Hospice Is For Mum and Dad
This is the story of our parents, Don and Antonia Barnes (nee Boglio) – ‘one in a million people’. – Written by son, David Barnes.
Dad grew up in small town New Plymouth, while Mum was raised in Milan, the fashion capital of Italy. Their paths crossed at a New Year’s Eve party in London which transpired into a blooming romance. One thing lead to another and they married and moved to the far-away land of New Zealand in the mid-60s, a small country not well known in Italy in those days.
My sister and I had a happy childhood growing up in Auckland and after a life-time of moving around, our parents retired to the Bay in 1999. By this time our family unit had grown and our parents became devoted grandparents to Diva, Massimo and Lily – the joys of their lives. Fast-forwarding, our family life was shattered by our mother’s diagnosis with esophagus cancer in 2016 and then Dad shortly after, with brain cancer in early 2019.
“Hospice was a god-send. Both our parents were terminally ill and were referred to Waipuna Hospice for support. It was a great comfort to us that Waipuna was as much there for the families of patients as they were for the patients themselves.”
Hospice is not about dying – but about living. We immediately recognised Waipuna Hospice as a deeply caring and compassionate community that affirmed the importance of life. Waipuna’s focus is on enabling patients and their families to enjoy the best quality of life together for as long as possible.
Mum was treated at home and received regular nurse visits, pain management, care and moral support that came from having kind nurses drop by for a chat. Waipuna also coordinated district health nurse care. Mum was a kind and warm-hearted Italian. She loved having people in her home and Waipuna staff became part of her life, sharing her memories, fears and the difficulties of dealing with cancer. Waipuna Hospice became a source of stability which enabled us to cope with the distress, uncertainty and constant ‘shifting sands’ that are part of cancer life. Mum chose to spend her final hours at Waipuna Hospice. Her passing was merciful and made dignified by the staff. It was comfortable for all of us.
Dad survived only three months after his diagnosis but Waipuna Hospice ensured his care was well organised, safe and comfortable. He loved telling stories about his life, career and adventures. Dad suffered a lot from anxiety at the end of his life.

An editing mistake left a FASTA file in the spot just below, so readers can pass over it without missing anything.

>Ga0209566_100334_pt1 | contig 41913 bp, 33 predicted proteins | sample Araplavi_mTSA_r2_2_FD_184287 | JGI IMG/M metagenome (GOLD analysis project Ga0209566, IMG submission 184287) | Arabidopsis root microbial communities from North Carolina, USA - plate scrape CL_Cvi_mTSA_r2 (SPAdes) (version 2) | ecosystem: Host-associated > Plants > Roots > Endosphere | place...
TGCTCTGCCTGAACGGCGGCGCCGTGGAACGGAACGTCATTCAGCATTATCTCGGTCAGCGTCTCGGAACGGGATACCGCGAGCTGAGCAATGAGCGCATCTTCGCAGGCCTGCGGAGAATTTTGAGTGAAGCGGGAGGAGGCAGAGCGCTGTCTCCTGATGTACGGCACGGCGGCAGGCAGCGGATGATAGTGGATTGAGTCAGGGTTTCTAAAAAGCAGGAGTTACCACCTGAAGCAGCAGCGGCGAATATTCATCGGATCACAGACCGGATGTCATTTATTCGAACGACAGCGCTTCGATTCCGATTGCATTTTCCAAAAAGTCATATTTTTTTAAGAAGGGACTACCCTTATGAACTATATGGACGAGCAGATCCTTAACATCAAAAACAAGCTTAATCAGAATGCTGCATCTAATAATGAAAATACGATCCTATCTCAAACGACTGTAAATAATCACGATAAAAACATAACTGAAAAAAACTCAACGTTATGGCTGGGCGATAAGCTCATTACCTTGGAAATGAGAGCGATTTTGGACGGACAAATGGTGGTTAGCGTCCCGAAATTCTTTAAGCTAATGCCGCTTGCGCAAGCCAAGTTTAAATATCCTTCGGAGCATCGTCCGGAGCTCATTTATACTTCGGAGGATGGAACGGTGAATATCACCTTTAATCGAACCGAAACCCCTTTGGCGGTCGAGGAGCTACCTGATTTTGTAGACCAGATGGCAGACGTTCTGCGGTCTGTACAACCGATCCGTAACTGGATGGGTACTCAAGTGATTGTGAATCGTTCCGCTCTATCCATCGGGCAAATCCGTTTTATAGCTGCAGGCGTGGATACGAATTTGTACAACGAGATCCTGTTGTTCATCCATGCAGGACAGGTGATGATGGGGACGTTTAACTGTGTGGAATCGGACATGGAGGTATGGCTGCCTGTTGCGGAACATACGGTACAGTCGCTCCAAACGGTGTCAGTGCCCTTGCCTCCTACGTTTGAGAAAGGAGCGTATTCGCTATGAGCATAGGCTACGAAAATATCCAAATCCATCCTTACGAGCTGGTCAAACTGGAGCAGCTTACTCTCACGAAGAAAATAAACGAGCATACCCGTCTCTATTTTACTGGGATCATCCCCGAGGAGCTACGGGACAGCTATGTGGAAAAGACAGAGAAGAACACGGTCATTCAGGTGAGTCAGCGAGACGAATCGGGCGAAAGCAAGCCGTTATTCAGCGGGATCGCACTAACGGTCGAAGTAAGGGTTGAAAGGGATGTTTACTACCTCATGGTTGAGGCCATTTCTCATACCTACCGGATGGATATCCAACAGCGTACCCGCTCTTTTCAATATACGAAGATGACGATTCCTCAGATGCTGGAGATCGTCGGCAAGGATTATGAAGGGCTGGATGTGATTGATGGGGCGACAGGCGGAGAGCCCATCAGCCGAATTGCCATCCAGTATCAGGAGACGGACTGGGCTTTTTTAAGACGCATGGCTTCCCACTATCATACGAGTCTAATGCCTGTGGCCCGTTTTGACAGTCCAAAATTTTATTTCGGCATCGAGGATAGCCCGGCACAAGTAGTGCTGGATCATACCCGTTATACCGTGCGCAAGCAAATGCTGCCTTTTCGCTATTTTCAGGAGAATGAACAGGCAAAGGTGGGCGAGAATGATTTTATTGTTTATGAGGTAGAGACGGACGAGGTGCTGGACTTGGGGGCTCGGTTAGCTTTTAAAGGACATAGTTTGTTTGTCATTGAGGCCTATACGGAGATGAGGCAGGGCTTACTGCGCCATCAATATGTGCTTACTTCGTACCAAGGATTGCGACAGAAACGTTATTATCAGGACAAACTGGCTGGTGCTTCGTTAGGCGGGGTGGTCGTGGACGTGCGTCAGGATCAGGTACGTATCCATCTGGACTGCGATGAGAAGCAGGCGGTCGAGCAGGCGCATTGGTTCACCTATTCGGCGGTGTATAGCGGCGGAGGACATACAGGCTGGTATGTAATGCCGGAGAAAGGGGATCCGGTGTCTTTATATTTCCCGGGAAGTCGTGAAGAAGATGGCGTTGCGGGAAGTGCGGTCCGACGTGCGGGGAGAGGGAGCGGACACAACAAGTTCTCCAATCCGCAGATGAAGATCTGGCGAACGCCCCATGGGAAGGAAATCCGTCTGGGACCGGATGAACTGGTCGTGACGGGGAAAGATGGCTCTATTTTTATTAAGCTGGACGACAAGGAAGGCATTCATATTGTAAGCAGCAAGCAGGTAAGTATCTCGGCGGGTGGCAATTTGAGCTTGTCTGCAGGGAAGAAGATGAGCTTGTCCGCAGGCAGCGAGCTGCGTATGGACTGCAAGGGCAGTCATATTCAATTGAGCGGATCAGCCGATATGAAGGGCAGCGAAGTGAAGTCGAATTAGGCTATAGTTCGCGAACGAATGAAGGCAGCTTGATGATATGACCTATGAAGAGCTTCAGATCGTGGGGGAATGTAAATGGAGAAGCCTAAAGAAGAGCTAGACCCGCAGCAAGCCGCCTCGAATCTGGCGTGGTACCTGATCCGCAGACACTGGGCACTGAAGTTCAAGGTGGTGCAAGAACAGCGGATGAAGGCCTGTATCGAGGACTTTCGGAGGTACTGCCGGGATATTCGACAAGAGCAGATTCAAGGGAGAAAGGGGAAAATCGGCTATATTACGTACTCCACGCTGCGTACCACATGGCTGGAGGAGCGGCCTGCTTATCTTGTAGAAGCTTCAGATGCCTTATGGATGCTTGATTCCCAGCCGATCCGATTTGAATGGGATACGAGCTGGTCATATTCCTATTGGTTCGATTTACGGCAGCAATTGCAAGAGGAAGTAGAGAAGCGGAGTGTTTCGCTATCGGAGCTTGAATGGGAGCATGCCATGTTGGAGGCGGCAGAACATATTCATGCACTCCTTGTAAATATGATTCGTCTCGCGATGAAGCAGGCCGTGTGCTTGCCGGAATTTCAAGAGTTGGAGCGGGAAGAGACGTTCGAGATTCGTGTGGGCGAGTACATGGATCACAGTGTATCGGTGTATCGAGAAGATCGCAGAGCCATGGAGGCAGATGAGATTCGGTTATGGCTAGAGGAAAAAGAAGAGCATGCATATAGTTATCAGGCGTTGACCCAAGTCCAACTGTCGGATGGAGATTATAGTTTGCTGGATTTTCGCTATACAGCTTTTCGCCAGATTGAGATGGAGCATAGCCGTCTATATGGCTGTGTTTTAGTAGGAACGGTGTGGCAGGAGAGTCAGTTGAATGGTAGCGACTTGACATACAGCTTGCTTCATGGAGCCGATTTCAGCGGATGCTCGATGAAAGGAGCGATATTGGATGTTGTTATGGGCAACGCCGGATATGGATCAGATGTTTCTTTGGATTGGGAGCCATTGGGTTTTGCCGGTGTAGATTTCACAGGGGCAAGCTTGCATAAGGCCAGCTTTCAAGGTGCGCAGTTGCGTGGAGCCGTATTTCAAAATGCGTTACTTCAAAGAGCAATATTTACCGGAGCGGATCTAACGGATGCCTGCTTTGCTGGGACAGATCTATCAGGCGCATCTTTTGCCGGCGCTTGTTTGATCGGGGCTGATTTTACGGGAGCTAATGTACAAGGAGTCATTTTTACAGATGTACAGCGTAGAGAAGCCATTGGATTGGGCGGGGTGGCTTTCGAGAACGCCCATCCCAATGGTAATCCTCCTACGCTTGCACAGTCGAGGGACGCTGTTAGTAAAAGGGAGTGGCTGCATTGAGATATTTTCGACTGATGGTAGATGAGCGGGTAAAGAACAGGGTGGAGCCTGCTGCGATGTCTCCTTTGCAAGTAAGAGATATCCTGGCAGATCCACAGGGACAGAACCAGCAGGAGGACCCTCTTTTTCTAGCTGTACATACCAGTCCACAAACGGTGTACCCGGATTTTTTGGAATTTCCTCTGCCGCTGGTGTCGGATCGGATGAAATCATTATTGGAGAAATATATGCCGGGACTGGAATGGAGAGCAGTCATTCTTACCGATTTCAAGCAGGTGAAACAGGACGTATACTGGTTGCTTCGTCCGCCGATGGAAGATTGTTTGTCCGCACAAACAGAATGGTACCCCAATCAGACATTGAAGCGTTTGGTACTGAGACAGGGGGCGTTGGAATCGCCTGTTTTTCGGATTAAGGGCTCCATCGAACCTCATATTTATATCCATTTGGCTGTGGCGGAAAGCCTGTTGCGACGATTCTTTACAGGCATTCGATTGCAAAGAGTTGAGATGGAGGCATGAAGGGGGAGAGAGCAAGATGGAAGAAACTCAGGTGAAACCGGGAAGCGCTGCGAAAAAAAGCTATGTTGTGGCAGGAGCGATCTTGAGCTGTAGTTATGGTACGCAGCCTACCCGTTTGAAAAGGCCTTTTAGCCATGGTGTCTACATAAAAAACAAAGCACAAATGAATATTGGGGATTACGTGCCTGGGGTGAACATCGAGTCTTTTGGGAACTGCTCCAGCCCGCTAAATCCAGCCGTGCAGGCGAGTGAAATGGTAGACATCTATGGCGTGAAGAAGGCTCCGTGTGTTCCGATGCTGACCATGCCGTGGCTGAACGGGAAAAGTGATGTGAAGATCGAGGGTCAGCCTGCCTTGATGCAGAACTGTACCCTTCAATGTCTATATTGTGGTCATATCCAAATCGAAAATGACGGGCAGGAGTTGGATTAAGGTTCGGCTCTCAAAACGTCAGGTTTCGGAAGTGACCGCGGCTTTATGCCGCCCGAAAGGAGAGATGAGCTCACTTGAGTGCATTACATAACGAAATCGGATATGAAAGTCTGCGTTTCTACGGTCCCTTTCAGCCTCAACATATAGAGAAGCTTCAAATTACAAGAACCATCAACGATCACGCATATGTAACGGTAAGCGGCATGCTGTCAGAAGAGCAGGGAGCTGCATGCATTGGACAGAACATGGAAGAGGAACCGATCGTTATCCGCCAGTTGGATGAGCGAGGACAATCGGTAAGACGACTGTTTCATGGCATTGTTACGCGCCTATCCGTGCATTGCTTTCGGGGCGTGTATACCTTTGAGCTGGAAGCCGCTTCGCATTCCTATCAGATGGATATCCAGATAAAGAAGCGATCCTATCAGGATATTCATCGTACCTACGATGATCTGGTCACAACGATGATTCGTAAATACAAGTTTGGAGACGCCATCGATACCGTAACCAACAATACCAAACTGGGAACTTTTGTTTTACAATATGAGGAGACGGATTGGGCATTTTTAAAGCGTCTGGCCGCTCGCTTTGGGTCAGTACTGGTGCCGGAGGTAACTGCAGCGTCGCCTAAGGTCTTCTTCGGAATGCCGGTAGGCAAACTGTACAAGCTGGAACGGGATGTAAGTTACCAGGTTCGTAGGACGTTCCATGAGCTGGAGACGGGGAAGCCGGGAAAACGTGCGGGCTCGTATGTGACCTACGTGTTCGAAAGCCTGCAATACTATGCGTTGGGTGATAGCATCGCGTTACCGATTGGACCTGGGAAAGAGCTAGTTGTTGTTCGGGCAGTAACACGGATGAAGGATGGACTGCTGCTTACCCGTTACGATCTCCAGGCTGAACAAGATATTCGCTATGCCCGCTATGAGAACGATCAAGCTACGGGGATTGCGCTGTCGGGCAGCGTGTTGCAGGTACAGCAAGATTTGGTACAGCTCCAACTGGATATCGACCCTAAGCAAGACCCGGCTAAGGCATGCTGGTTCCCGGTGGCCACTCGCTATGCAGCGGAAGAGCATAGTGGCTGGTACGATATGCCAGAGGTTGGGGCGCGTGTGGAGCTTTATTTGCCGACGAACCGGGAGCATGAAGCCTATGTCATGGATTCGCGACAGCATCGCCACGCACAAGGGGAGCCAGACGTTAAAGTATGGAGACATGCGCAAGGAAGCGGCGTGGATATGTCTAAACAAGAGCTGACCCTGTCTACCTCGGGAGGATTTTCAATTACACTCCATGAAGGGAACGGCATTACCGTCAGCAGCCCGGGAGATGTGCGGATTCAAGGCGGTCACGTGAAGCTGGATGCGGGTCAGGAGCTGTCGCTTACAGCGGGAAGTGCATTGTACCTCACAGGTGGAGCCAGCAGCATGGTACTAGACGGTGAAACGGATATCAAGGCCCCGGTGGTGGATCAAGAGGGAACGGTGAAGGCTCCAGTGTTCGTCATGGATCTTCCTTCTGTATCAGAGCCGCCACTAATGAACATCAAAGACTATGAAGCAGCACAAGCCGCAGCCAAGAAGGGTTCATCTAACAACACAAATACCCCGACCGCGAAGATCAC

“Waipuna staff listened and helped our father be as peaceful with his situation as possible. They made him feel there was a caring community behind him and he was not alone with his illness.”
As a couple, our parents were hospitable people and had an easy manner. Mum’s exquisite yet simple cooking was well loved by friends and family. People were always coming over for lunch and dinner. She was also a talented knitter, often giving away knitted items to charities and for fundraisers. Mum knitted a colourful blanket during her final six months. She continued to create and find beauty in life until the end. They were involved with Lions, Rotary, church and they hosted and visited people around the world through the International Friendship Force. Dad was an IT wizard (not so common for a man of his generation) and at the drop of a hat would go help neighbours with their computer issues. Everywhere they lived, Dad would be asked to be the Chair of some sort of community group.
I’m so grateful to Waipuna Hospice for the grief counselling I received after both Mum and Dad passed. We are grateful to have been their children. We expected them to live longer as they were both very healthy until their final years. But both had lives that were well lived. That is what really counts. In turn, we are truly grateful to Waipuna Hospice for the support it gave our family, and probably thousands of other families.
Waipuna Hospice would like to say thank you to David Barnes for sharing his, and his parents’ story with us. If you would like to share your story please click here.
This story was first published in our newsletter – Waipuna Connections, issue 74.
If you need support and are a Waipuna Hospice patient or family member, please call us on 07 552 4380 – our counsellors are available to you Monday – Friday, excluding public holidays. Alternatively, if you aren’t a Waipuna Hospice patient or family member and need support, you can free-call or text 1737. 1737 is a free service for anyone who needs to talk to a counsellor, and it’s open 24/7.